Date of Award
Program or Major
Master of Science
Philip J Hatcher
The presence of robots in society is becoming increasingly common, triggering the need to learn reliable policies to automate human-robot interactions (HRI). Manually developing policies for HRI is particularly challenging due to the complexity introduced by the human component. The aim of this thesis is to explore the benefits of leveraging temporal reasoning to learn policies for HRIs from demonstrations. This thesis proposes and evaluates two distinct temporal reasoning approaches. The first one consists of a temporal-reasoning-based learning from demonstration (TR-LfD) framework that employs a variant of an Interval Temporal Bayesian Network to learn the temporal dynamics of an interaction. TR-LfD exploits Allen’s interval algebra (IA) and Bayesian networks to effectively learn complex temporal structures. The second approach consists of a novel temporal reasoning model, the Temporal Context Graph (TCG). TCGs combine IA, n-grams models, and directed graphs to model interactions with cyclical atomic actions and temporal structures with sequential and parallel relationships. The proposed temporal reasoning models are evaluated using two experiments consisting of autonomous robot-mediated behavioral interventions. Results indicate that leveraging temporal reasoning can improve policy generation and execution in LfD frameworks. Specifically, these models can be used to limit the action space of a robot during an interaction, thus simplifying policy selection and effectively addressing the issue of perceptual aliasing.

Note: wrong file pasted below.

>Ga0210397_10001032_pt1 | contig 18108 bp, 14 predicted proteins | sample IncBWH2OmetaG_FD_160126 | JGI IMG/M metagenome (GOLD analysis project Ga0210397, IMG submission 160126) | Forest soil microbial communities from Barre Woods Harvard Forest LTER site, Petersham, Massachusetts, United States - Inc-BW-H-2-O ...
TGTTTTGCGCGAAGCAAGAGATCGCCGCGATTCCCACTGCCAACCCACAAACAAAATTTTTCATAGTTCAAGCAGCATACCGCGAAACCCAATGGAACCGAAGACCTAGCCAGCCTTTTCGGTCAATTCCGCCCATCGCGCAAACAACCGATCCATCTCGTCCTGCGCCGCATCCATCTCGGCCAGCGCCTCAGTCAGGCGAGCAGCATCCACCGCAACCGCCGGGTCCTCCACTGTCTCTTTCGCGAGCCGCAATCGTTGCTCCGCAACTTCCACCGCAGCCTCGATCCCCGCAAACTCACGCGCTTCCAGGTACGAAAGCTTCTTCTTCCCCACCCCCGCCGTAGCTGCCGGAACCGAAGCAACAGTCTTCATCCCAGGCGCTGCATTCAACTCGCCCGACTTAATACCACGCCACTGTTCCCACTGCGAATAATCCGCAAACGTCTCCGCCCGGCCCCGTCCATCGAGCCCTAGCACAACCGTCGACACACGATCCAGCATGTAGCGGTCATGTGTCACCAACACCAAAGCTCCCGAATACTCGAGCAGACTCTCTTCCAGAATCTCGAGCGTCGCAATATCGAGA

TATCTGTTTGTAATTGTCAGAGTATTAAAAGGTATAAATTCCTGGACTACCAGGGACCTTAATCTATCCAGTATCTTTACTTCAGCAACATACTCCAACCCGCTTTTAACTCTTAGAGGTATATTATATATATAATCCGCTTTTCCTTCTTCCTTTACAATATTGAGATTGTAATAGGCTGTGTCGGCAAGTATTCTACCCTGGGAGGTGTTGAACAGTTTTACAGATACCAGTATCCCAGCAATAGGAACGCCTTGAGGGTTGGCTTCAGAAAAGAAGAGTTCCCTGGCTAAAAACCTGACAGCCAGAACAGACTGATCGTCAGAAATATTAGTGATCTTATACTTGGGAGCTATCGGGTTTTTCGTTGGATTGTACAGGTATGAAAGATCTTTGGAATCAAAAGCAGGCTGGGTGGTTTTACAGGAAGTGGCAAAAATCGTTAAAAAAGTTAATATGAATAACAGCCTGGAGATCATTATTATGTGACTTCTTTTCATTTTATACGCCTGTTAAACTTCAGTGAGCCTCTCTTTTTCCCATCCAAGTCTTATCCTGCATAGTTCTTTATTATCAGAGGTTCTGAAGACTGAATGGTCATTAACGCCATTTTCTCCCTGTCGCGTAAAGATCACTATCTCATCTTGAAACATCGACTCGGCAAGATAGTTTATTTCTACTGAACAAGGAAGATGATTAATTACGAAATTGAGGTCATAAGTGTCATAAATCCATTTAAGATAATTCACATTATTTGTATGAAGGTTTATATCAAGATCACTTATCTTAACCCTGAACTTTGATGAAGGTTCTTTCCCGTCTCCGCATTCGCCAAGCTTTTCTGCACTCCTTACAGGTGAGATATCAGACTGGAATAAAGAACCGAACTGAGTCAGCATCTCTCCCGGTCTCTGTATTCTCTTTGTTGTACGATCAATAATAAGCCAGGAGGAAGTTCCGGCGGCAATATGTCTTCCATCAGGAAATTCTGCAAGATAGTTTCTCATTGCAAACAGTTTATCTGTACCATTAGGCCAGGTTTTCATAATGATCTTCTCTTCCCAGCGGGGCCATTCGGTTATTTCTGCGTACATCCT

Carpio Mazariegos, Estuardo Rene, "Learning Temporal Dynamics of Human-Robot Interactions from Demonstrations" (2018). Master's Theses and Capstones. 1237.